Working on my presentation for tomorrow’s rehearsal.
I must agree with Maridia who said that we either design a detailed object/building or we design an argument for the project, both is ideal of course. Since my object/building is a series of concrete blocks in the city, which in one way might seem simple, then I must design a strong argument in order to make this project clear. I started by questioning myself why did I use blocks in first place.
Originally I was placing these concrete blocks as markers of my presence within the city context, just like I did by inserting myself within the history of the AA. I chose concrete as a material as it suggests something permanent and heavy in opposed to Cedric’s light and transparent structures. I decided to stick to it and find a use for those blocks. I took blocks across scales and different contexts in order to find answers on what these blocks are, I ended up with fragments that aren’t linked. Finally the block found its function in the city.
In simple words I am encasing buildings in concrete. I like to think of that as an act of imprisonment of ‘modern’ architecture. The idea of imprisonment reminds me of Rem’s final thesis Exodus, but mine is different. Rem had a huge wall that divided London into 2 parts that voluntarily imprisoned people bla bla, we all know about it. Mine however consists of multiple concrete prisons that permanently imprison buildings. I really see them as prisons rather than anything else.
I like to think of it this way. When people break the law they are arrested and taken into custody, then there is court and depending on the decision they are placed in prisons. The project questions why can’t buildings be arrested and imprisoned just like people? But in this case the prisons are built right on the spot where the buildings are. One example would be the Walky Talky building, we all know the damage it caused and the amount of attention it had. In the world of this project that building broke the law and it must be imprisoned, therefore the prison is built around it! I feel that this brings that exact irony to the project that Natasha kept mentioning lately.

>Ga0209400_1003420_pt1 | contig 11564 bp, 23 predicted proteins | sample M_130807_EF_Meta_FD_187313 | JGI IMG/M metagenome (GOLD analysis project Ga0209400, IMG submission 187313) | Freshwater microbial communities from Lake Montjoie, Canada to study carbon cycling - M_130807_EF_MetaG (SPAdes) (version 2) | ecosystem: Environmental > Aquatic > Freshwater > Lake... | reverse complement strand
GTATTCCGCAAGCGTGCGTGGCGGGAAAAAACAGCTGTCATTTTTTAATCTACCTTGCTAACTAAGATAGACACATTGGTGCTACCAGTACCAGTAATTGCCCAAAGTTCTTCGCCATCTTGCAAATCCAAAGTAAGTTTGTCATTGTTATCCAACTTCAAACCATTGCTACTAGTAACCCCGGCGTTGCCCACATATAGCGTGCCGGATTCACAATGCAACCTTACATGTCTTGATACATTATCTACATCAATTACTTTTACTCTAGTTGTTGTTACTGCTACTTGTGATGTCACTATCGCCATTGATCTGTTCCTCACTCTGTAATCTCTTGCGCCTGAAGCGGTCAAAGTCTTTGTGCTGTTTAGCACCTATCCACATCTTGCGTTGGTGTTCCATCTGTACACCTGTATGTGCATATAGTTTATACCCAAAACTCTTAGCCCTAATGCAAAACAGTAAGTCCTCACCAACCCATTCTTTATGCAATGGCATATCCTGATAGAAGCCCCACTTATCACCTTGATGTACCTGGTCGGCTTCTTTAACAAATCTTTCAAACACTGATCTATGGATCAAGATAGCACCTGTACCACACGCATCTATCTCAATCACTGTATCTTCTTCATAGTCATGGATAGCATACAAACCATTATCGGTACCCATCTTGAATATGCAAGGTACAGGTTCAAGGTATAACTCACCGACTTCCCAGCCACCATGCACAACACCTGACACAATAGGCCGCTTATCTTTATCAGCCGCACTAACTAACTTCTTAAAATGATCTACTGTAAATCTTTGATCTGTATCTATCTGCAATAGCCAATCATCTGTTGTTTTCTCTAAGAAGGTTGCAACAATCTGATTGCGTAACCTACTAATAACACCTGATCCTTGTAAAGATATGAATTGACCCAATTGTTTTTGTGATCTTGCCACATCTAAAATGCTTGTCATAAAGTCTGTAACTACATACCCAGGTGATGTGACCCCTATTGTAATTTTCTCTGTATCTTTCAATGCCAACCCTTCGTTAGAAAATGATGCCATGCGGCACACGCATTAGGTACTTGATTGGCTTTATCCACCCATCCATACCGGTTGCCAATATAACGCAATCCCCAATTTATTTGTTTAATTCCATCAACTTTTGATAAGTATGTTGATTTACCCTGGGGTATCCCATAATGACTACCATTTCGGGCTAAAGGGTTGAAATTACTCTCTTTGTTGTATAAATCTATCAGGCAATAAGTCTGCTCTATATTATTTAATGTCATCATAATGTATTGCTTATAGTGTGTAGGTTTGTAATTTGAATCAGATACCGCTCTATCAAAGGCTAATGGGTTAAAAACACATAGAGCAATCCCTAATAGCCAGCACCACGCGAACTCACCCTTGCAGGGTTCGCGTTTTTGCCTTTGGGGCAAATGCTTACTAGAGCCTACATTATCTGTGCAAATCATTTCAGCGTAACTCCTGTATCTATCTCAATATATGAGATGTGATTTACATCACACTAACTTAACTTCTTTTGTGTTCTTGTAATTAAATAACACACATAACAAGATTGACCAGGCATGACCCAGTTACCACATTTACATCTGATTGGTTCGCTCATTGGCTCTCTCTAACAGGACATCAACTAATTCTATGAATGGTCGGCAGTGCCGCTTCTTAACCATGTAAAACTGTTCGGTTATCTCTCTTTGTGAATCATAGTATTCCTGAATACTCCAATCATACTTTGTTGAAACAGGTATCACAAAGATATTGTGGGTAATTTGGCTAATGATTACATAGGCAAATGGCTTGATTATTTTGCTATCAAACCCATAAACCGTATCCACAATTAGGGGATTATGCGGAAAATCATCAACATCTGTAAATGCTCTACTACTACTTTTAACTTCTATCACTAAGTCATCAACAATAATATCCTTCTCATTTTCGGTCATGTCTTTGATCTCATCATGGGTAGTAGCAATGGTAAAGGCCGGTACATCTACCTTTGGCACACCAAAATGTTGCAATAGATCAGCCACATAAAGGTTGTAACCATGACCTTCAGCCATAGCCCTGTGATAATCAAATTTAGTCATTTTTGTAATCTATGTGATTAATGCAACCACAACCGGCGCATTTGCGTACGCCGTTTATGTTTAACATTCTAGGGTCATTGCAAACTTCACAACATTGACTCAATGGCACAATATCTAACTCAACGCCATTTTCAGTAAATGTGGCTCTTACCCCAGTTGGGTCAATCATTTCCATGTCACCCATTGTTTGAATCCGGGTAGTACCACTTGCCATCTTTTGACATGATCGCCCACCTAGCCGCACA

On the other hand by imprisoning architecture I am creating moments of escape for the society. Few words from my last Jury on escapism: ‘Escapism is the idea of escaping the modern city to a place where architecture is not a part of complex relationships of work, function and society. It is a need to visit places such as historical sites, the ‘remote southern European village’, Havana or even the Coliseum. The block is an architecture that society can not use, they can only interpret. It becomes a cultural relic in the city allowing for that escapism.’
After many hours of reading my notes since the beginning of the year I have briefly summarized my thoughts above. I am now working on my presentation and shaping the thesis by incorporating this idea of imprisonment into it.
Few questions that I am struggling to find answers to and thought maybe you guys could help me out here:
What are the laws that buildings brake? Who decides if building has to be imprisoned or not, me, or the society or….? There are more but I can not summarize them now.
I would very much appreciate if you could comment and let me know what you think. I personally feel that the project is becoming alive and starting to make more sense.